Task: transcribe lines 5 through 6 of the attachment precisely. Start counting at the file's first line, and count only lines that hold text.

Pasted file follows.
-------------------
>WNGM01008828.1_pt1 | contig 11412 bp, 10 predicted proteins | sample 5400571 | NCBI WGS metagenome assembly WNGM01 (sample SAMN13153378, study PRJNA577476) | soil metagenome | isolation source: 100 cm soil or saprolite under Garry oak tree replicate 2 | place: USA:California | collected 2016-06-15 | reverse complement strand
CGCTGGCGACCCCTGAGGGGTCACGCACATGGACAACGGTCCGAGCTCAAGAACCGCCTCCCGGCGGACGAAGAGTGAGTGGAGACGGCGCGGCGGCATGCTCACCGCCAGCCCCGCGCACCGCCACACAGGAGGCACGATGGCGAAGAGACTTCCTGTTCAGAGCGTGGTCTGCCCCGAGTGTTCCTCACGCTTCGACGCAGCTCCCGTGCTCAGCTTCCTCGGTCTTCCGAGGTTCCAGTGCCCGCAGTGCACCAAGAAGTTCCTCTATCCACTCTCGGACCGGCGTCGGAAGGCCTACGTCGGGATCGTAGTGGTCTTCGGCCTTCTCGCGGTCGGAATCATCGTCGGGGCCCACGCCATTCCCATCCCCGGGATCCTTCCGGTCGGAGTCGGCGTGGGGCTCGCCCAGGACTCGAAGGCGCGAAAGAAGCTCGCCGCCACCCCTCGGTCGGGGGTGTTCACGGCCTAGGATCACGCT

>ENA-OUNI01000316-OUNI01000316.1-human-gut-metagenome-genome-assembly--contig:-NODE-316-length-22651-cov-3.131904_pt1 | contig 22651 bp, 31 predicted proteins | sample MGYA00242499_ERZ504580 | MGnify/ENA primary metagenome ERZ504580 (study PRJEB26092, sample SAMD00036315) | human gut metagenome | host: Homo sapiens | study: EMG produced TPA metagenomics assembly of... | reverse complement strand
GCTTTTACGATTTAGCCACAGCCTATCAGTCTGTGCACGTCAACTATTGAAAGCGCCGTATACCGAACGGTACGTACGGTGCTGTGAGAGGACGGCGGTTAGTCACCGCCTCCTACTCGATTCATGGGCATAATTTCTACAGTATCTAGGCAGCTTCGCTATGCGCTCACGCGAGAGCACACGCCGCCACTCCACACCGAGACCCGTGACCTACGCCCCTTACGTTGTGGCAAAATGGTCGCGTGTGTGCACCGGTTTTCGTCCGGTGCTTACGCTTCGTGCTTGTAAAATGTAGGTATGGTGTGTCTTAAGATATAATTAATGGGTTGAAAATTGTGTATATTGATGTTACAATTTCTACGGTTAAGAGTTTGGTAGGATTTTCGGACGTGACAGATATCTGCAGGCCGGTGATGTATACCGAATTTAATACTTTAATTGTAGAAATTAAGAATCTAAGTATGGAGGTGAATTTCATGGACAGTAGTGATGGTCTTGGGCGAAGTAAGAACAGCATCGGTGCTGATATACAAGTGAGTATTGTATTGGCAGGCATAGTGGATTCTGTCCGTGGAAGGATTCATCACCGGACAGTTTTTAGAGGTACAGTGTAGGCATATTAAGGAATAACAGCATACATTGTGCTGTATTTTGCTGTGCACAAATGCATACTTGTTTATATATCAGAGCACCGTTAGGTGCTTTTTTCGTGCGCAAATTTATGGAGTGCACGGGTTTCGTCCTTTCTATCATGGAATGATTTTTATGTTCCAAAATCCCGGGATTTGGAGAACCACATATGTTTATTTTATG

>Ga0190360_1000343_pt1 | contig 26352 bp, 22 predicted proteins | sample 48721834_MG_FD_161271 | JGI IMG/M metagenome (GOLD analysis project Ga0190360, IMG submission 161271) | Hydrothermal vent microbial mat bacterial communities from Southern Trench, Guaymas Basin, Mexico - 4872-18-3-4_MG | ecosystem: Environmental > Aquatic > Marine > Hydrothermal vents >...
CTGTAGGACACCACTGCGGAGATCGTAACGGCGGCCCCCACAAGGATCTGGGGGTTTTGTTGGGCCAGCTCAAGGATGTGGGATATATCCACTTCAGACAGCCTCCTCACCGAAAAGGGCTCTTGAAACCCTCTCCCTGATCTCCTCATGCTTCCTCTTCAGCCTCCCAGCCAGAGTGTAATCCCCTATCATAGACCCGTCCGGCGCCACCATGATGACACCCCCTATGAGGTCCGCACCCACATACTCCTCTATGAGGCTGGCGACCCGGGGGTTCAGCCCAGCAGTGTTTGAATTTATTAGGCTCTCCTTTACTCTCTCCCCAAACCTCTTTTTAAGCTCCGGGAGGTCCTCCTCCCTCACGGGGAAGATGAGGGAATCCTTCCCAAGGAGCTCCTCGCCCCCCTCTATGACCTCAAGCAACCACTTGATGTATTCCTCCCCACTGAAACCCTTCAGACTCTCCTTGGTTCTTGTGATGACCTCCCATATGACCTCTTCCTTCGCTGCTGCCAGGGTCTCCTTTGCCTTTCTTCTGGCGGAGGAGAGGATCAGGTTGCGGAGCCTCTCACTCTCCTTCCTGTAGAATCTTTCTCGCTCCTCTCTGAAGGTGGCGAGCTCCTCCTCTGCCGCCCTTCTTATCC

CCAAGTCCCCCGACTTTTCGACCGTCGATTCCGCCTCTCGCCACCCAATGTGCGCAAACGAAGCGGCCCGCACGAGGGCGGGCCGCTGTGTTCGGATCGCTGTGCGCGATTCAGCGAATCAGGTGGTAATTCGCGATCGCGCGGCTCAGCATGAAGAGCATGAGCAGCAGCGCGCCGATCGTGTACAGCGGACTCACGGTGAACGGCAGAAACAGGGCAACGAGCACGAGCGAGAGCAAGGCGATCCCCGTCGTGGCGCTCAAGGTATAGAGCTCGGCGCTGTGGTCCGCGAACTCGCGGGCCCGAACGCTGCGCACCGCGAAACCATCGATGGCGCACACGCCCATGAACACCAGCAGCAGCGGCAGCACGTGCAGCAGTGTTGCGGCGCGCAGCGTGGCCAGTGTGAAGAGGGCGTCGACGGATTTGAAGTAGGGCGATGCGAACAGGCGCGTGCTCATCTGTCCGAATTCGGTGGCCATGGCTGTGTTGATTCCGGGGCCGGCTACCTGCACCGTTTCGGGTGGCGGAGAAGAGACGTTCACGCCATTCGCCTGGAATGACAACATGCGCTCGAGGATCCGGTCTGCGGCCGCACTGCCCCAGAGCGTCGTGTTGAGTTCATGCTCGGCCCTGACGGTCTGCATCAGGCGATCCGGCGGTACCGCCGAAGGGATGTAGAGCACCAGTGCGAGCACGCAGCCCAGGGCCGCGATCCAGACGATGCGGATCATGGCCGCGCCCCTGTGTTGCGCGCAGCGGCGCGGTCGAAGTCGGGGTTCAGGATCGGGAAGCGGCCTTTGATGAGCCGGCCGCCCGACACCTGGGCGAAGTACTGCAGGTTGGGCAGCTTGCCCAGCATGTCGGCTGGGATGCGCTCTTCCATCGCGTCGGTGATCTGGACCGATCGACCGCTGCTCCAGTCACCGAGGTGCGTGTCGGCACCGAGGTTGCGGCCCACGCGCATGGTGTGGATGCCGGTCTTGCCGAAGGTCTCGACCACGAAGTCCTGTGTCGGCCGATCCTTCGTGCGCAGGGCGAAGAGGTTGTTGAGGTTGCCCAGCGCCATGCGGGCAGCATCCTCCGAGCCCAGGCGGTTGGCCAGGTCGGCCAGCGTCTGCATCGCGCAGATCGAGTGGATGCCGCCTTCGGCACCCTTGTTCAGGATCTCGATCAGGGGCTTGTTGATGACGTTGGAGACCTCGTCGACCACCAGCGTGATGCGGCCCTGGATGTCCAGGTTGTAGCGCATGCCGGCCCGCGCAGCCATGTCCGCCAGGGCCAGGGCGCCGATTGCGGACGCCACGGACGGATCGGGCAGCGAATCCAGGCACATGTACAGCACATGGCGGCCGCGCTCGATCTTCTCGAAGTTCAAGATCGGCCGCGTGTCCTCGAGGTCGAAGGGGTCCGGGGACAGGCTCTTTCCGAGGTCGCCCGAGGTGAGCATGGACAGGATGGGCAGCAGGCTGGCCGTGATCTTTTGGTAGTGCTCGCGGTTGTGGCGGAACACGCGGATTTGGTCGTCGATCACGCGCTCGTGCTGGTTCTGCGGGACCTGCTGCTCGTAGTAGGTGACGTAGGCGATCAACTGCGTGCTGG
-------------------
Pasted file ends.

>Ga0190360_1000343_pt1 | contig 26352 bp, 22 predicted proteins | sample 48721834_MG_FD_161271 | JGI IMG/M metagenome (GOLD analysis project Ga0190360, IMG submission 161271) | Hydrothermal vent microbial mat bacterial communities from Southern Trench, Guaymas Basin, Mexico - 4872-18-3-4_MG | ecosystem: Environmental > Aquatic > Marine > Hydrothermal vents >...
CTGTAGGACACCACTGCGGAGATCGTAACGGCGGCCCCCACAAGGATCTGGGGGTTTTGTTGGGCCAGCTCAAGGATGTGGGATATATCCACTTCAGACAGCCTCCTCACCGAAAAGGGCTCTTGAAACCCTCTCCCTGATCTCCTCATGCTTCCTCTTCAGCCTCCCAGCCAGAGTGTAATCCCCTATCATAGACCCGTCCGGCGCCACCATGATGACACCCCCTATGAGGTCCGCACCCACATACTCCTCTATGAGGCTGGCGACCCGGGGGTTCAGCCCAGCAGTGTTTGAATTTATTAGGCTCTCCTTTACTCTCTCCCCAAACCTCTTTTTAAGCTCCGGGAGGTCCTCCTCCCTCACGGGGAAGATGAGGGAATCCTTCCCAAGGAGCTCCTCGCCCCCCTCTATGACCTCAAGCAACCACTTGATGTATTCCTCCCCACTGAAACCCTTCAGACTCTCCTTGGTTCTTGTGATGACCTCCCATATGACCTCTTCCTTCGCTGCTGCCAGGGTCTCCTTTGCCTTTCTTCTGGCGGAGGAGAGGATCAGGTTGCGGAGCCTCTCACTCTCCTTCCTGTAGAATCTTTCTCGCTCCTCTCTGAAGGTGGCGAGCTCCTCCTCTGCCGCCCTTCTTATCC